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Friday, August 31, 2012

Day 68: Haines, Alaska

We only spent one night in Haines, but it is the kind of place that stays with you long after you and your rig have boarded the ferry, traveled up the Lynn Canal past seals basking on rocks and waterfalls tumbling down the steep cliffs that rise up on either side of this fjord-like ribbon of water, and disembarked at Skagway. It stays with you, perhaps, because you can't quite work out what it wants to be: a wild west frontier town? a fishing village? a busy little port? a military fort? an artsy mecca? a redneck squat? a Rio de Janeiro wannabe celebrating mardi gras in August.

To say that Haines is all of these things probably gets closest to the truth. To say that Haines is eclectic probably says it all. Add a bald eagle or twenty into the mix - the town is a recognized nesting and congregation area for these imperious raptors, and you barely look up or out without spotting one spotting you - and you have yourself one unusual little Alaskan outpost.

Oh, and let's not forget the grizzlies which have right of way across the roads when the salmon are leaping, nor the al fresco waiting lounge that doesn't seem to have got it quite right at the ferry terminal. Haines, in short, is a hoot. It's also a visual delight.

Our RV park was billed as "oceanside" - an accurate description of the thin strip of gravel into which Carmella was expected to slide herself alongside 15 or so other rigs, no doubt, though hardly what we had pictured in our minds prior to arriving in Haines. No matter...We set Carmella up and went off on a self-guided walking tour of the town, passing the intriguing Hammer Museum on our way, climbing up and up to Fort Seward - a former US military settlement that sits on the hill above the rest of the town, and that was established in 1903, following the American purchase of Alaska from Russia in 1867.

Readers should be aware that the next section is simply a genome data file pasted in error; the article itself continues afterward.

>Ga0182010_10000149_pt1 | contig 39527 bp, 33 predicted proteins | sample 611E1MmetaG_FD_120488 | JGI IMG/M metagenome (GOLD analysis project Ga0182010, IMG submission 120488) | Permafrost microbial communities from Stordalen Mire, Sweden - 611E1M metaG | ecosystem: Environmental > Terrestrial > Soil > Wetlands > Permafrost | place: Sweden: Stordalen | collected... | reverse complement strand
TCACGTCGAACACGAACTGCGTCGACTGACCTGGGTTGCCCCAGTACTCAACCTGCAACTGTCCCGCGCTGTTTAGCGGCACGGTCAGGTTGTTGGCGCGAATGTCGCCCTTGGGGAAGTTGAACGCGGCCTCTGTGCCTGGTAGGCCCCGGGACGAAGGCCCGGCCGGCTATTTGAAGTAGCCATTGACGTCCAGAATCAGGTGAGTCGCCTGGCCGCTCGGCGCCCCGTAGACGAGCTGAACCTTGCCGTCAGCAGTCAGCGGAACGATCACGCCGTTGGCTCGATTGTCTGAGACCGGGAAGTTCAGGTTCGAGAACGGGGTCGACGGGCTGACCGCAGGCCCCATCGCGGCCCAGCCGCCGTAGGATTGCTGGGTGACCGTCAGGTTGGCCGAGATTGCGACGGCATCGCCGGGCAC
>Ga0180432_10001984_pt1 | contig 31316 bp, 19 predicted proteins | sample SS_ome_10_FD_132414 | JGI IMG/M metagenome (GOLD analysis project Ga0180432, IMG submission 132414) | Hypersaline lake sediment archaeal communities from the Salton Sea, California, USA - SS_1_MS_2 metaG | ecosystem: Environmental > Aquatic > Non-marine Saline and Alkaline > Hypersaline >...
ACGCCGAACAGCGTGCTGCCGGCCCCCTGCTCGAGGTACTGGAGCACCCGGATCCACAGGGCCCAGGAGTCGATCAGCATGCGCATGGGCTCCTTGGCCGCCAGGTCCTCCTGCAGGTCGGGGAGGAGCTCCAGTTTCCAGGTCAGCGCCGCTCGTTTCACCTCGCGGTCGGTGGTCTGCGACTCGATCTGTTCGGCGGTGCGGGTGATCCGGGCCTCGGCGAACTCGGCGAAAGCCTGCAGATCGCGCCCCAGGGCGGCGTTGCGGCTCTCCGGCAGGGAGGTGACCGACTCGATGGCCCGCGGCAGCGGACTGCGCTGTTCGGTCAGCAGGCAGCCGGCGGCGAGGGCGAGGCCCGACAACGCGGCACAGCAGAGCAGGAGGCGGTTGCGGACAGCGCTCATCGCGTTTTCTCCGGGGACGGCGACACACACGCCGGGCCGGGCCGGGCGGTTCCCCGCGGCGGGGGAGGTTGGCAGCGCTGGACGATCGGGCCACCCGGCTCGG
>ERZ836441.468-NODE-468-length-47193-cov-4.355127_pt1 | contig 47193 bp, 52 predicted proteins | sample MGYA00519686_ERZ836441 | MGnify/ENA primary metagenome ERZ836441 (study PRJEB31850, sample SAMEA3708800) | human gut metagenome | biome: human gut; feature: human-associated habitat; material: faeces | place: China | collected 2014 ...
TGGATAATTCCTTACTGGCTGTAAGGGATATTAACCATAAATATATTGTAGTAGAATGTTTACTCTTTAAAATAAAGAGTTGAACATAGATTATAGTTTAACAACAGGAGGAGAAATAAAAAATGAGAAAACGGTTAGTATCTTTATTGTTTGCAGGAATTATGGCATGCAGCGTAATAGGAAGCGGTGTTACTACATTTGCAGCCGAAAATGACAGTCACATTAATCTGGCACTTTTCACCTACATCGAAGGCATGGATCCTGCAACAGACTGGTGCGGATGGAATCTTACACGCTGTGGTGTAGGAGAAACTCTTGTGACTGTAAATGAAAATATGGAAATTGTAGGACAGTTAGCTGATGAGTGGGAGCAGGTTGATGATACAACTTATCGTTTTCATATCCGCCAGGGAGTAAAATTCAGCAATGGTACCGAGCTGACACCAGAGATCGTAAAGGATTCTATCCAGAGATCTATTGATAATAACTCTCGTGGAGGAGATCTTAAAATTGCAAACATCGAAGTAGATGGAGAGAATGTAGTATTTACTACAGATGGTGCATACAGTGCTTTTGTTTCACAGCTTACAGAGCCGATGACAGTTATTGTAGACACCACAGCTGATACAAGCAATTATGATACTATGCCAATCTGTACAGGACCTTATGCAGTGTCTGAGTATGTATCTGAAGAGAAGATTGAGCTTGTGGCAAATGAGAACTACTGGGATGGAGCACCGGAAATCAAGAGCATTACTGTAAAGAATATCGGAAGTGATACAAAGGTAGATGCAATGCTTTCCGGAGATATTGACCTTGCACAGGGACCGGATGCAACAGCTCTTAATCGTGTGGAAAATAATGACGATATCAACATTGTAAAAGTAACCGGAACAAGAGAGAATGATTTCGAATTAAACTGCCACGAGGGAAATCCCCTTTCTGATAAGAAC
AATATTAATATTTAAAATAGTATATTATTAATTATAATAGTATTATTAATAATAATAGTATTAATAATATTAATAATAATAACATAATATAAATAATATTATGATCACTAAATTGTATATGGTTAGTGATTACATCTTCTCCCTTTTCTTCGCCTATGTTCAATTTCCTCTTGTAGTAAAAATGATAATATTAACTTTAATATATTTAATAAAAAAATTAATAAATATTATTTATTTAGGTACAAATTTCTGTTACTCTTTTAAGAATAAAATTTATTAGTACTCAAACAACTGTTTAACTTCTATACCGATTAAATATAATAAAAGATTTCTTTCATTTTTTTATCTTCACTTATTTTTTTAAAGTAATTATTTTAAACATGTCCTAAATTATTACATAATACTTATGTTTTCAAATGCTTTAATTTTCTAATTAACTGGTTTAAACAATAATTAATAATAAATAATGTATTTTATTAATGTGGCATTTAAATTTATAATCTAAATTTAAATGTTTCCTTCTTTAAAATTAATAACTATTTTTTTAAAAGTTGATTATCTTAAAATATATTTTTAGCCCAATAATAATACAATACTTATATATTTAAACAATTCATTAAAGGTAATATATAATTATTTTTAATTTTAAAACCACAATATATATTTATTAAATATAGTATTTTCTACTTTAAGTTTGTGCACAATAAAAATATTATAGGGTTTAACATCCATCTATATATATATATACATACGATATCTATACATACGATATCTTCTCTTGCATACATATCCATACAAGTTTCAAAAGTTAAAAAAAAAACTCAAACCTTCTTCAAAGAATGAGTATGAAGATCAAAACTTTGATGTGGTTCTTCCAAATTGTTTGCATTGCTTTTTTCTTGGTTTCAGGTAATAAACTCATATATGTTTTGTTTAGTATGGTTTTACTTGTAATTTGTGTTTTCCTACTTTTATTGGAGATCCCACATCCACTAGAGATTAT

Today, the buildings that have not been converted into private homes, a hotel, and some artisan workshops are, for the most part, rotting away. If this lends a ghostly feel to the place, 'civilian' Haines does more to reinforce this feeling than to counter it. True, there are a couple of bustling restaurants keeping the place on its toes...Not to mention some fabulous totem poles to stumble upon (and sometimes over)...As well as an enterprising artisanal smoked fish shop. But on the whole, one sees more 'closed' signs than 'come on in!' signs during a casual gander round town.

But still, it manages to have something to recommend it, this town that time seems to have forgotten as it sits there all alone on the tip of a salty Pacific peninsula - accessible only by ferry or by that long and twisting one-way-in-one-way-out mountain road known as the Haines Highway. Just what that something is, is hard to say. But what is clear is that if time has forgotten Haines, you don't. It's there, long after all those other towns with their wild west false fronts and their lonely saloons have blurred into one.

Thursday, August 30, 2012

Day 67: Kluane National Park

The photos say it all. Kluane National Park was amazing! About 150 kms west of Whitehorse on the Alaska Highway, the village of Haines Junction sits on the edge of the park. If you travel north from the village on the A.H. towards Fairbanks, AK, the park lies to your left. You pass magnificent lakes where pairs of trumpeter swans float ephemerally, and above which snow-capped mountains tower. If you travel south from the village on the Haines Highway, the park lies to your right. You pass glaciers beside which Dall Mountain Sheep graze and roadside berry patches where grizzlies lurk and eventually, you reach Alaska.

Over the course of two days we traveled both routes, and a scenic gorge-fest those two days were. Though most of this vast park is inaccessible by road, we felt that we saw enough of it just traveling along its north-south fringe to make us lifelong fans of the Yukon. We got as far as Destruction Bay heading north, saw that police car and the place it was policing, and decided that the Cottonwood Campground just 20 or so kms back on beautiful Kluane Lake would suit us just fine for the night.